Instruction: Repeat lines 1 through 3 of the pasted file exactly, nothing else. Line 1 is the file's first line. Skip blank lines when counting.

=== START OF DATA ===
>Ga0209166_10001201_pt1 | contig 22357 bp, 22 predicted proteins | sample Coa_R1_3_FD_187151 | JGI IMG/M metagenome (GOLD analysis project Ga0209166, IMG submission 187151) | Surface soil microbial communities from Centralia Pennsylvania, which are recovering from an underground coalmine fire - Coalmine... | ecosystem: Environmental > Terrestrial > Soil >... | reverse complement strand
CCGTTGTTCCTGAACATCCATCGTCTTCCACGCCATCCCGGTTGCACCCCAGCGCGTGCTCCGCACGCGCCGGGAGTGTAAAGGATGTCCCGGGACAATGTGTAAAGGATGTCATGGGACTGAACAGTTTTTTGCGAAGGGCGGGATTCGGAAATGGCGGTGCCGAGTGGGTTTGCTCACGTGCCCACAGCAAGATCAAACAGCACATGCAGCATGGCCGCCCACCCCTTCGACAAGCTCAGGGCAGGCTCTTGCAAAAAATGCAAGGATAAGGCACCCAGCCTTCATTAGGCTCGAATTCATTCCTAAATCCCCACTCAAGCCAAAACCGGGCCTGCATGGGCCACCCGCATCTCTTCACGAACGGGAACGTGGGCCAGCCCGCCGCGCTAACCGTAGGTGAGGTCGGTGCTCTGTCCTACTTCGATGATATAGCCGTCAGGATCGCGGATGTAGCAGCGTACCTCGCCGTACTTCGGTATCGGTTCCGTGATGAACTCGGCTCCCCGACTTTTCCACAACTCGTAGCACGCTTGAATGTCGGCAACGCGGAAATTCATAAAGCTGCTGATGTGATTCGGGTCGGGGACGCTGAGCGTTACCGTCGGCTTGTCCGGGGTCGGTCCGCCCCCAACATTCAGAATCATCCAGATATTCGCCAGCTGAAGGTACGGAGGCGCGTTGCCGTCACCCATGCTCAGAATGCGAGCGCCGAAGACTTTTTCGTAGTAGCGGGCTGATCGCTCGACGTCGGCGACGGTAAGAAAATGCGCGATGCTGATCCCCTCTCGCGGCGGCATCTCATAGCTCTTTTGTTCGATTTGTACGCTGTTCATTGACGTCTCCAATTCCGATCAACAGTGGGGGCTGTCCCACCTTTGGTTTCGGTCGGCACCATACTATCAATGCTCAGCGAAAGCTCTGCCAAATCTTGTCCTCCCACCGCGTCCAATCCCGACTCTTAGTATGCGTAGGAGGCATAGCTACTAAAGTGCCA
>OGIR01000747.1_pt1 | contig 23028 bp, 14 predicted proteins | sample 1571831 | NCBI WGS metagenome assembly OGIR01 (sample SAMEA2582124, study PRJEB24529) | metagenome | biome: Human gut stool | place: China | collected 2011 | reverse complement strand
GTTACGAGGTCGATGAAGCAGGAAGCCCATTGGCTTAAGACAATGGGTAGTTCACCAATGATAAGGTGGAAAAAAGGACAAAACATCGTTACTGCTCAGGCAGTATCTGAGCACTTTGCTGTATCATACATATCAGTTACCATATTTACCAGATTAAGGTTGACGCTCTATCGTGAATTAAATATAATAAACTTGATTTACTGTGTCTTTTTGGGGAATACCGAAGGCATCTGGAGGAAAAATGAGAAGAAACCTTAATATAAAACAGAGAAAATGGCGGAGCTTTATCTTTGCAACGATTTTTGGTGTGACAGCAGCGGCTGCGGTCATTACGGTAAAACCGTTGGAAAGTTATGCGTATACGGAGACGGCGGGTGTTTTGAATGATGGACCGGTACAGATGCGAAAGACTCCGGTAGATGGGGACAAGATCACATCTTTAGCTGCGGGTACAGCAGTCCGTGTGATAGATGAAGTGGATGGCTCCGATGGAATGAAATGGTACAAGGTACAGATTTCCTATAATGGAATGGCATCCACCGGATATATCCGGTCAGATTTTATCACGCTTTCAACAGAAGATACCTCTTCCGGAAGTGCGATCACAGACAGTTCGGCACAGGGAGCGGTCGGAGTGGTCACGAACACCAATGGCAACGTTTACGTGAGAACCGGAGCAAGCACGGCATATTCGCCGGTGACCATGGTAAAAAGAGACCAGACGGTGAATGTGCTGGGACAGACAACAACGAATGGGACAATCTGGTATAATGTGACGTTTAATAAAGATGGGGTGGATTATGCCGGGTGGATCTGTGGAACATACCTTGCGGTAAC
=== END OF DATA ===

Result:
>Ga0209166_10001201_pt1 | contig 22357 bp, 22 predicted proteins | sample Coa_R1_3_FD_187151 | JGI IMG/M metagenome (GOLD analysis project Ga0209166, IMG submission 187151) | Surface soil microbial communities from Centralia Pennsylvania, which are recovering from an underground coalmine fire - Coalmine... | ecosystem: Environmental > Terrestrial > Soil >... | reverse complement strand
CCGTTGTTCCTGAACATCCATCGTCTTCCACGCCATCCCGGTTGCACCCCAGCGCGTGCTCCGCACGCGCCGGGAGTGTAAAGGATGTCCCGGGACAATGTGTAAAGGATGTCATGGGACTGAACAGTTTTTTGCGAAGGGCGGGATTCGGAAATGGCGGTGCCGAGTGGGTTTGCTCACGTGCCCACAGCAAGATCAAACAGCACATGCAGCATGGCCGCCCACCCCTTCGACAAGCTCAGGGCAGGCTCTTGCAAAAAATGCAAGGATAAGGCACCCAGCCTTCATTAGGCTCGAATTCATTCCTAAATCCCCACTCAAGCCAAAACCGGGCCTGCATGGGCCACCCGCATCTCTTCACGAACGGGAACGTGGGCCAGCCCGCCGCGCTAACCGTAGGTGAGGTCGGTGCTCTGTCCTACTTCGATGATATAGCCGTCAGGATCGCGGATGTAGCAGCGTACCTCGCCGTACTTCGGTATCGGTTCCGTGATGAACTCGGCTCCCCGACTTTTCCACAACTCGTAGCACGCTTGAATGTCGGCAACGCGGAAATTCATAAAGCTGCTGATGTGATTCGGGTCGGGGACGCTGAGCGTTACCGTCGGCTTGTCCGGGGTCGGTCCGCCCCCAACATTCAGAATCATCCAGATATTCGCCAGCTGAAGGTACGGAGGCGCGTTGCCGTCACCCATGCTCAGAATGCGAGCGCCGAAGACTTTTTCGTAGTAGCGGGCTGATCGCTCGACGTCGGCGACGGTAAGAAAATGCGCGATGCTGATCCCCTCTCGCGGCGGCATCTCATAGCTCTTTTGTTCGATTTGTACGCTGTTCATTGACGTCTCCAATTCCGATCAACAGTGGGGGCTGTCCCACCTTTGGTTTCGGTCGGCACCATACTATCAATGCTCAGCGAAAGCTCTGCCAAATCTTGTCCTCCCACCGCGTCCAATCCCGACTCTTAGTATGCGTAGGAGGCATAGCTACTAAAGTGCCA
>OGIR01000747.1_pt1 | contig 23028 bp, 14 predicted proteins | sample 1571831 | NCBI WGS metagenome assembly OGIR01 (sample SAMEA2582124, study PRJEB24529) | metagenome | biome: Human gut stool | place: China | collected 2011 | reverse complement strand